LASIK, a form of refractive surgery that has been around since the mid-90s, stands for laser in-situ keratomileusis, which means using a laser underneath a corneal flap (in situ) to reshape the cornea. While statistically, LASIK is a safe procedure, sometimes there are adverse consequences. Since the end of 1999, I have represented over one hundred individuals who have been harmed by LASIK surgery.
Before considering whether LASIK (or any other refractive surgery) is right for you, do some research. Online, the Food and Drug Administration has a complete section on LASIK. Other sites, such as Medicinenet.com have good, relevant information.
In addition to doing online research, you should absolutely discuss with your eye doctor whether LASIK surgery is a good option for you. I’ve devised a list of questions you should consider before undergoing this procedure. The FDA site lists many of the risks you face while undergoing LASIK surgery and publishes its own Surgery Checklist.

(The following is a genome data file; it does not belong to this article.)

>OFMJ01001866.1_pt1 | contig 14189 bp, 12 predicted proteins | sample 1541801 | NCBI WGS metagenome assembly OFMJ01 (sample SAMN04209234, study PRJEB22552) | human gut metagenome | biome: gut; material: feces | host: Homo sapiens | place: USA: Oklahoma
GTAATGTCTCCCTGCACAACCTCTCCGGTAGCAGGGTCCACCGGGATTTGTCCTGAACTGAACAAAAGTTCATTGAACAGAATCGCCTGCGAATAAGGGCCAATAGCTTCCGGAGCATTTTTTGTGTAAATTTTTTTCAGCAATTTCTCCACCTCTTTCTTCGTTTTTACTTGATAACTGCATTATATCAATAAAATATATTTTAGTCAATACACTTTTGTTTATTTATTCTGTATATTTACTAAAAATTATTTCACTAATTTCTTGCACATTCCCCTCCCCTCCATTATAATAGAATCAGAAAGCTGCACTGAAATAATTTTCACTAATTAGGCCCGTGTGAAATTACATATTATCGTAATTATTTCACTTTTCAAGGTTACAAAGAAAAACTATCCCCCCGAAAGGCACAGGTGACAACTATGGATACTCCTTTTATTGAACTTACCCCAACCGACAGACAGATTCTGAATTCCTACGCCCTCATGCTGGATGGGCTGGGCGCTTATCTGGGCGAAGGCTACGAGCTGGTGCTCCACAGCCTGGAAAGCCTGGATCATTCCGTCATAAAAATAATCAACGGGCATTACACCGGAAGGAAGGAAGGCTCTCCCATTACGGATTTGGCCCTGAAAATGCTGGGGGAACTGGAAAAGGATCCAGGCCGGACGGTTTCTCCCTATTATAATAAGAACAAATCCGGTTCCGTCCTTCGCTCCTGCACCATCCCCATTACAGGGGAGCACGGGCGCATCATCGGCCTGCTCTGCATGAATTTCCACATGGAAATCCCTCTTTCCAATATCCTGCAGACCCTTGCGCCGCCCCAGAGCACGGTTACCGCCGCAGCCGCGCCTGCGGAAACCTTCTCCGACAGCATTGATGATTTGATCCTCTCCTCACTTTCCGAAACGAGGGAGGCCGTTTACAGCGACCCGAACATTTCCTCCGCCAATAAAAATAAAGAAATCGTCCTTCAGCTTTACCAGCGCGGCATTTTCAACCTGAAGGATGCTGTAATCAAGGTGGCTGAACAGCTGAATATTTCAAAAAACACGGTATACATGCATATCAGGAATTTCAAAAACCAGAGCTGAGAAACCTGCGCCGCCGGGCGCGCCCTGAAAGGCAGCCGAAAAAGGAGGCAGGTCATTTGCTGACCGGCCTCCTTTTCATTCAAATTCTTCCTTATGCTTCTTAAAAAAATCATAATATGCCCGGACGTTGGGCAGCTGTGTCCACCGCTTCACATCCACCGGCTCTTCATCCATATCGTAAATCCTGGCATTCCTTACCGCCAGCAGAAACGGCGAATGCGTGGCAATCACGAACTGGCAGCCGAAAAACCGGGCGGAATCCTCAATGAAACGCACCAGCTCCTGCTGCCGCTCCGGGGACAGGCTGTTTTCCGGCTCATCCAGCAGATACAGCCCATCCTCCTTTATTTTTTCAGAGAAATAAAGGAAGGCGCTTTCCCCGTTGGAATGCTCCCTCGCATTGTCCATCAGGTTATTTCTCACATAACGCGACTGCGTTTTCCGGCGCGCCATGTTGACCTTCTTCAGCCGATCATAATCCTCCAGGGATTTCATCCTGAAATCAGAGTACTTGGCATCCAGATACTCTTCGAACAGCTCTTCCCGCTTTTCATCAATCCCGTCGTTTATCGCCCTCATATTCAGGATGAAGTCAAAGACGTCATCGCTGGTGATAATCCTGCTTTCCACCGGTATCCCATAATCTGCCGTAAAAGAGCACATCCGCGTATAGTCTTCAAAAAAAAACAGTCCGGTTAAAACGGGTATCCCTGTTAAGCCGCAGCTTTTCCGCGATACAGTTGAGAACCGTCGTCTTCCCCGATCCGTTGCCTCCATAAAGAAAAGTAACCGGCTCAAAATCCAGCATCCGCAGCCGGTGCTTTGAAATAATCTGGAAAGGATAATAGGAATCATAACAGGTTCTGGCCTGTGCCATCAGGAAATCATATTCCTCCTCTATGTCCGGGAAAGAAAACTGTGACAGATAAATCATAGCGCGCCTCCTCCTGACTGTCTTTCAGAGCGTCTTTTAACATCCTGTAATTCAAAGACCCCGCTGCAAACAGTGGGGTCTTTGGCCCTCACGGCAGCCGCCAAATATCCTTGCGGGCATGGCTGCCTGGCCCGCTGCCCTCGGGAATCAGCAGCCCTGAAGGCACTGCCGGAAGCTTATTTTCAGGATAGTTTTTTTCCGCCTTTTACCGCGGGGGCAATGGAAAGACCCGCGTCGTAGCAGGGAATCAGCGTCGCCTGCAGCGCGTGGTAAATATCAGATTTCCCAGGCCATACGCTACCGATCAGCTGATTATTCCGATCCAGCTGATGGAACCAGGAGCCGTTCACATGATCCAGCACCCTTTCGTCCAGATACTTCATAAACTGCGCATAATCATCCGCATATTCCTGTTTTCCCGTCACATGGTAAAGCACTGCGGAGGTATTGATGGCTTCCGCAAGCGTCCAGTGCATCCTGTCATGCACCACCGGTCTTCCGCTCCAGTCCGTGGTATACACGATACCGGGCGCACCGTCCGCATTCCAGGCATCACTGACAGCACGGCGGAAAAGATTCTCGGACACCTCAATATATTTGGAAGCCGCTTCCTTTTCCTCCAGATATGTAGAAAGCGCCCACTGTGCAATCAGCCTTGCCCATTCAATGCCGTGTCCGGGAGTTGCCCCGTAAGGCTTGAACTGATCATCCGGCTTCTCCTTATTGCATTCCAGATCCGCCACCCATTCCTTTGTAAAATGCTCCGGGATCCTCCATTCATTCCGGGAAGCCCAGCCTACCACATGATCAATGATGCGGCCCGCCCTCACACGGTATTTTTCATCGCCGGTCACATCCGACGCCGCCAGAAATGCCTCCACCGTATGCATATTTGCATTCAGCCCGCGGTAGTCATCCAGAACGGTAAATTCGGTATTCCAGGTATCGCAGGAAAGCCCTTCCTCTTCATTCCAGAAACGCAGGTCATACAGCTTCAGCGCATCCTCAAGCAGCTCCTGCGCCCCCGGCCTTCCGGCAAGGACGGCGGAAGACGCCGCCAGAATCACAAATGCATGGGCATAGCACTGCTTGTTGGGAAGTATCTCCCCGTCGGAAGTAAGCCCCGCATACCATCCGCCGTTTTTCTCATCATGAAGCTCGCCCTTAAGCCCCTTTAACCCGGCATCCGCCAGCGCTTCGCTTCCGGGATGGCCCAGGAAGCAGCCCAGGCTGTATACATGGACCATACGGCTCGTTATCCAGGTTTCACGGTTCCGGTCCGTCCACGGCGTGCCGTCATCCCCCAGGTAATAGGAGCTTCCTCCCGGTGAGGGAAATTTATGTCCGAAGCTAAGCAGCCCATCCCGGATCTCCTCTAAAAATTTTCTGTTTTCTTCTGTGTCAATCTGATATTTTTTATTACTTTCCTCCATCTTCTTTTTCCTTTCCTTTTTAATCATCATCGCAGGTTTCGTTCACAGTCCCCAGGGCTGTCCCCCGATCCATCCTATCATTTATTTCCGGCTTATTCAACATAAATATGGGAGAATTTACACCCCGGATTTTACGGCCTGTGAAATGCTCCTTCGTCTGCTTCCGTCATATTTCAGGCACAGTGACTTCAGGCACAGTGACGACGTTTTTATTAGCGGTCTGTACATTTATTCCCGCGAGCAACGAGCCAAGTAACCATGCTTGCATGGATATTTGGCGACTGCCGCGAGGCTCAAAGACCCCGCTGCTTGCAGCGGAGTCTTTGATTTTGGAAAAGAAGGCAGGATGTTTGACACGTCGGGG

While it is likely most LASIK surgeries will be successful, oftentimes there is a bad outcome. Frequently, this is only a temporary setback, and your doctor can alleviate the problem.
On the other hand, some situations are cannot be fixed, and were caused by medical negligence. All of Greg’s LASIK clients who were injured suffered some form of permanent injury. In cases where there is a permanent problem, you should consult with an experienced lawyer to determine your legal rights.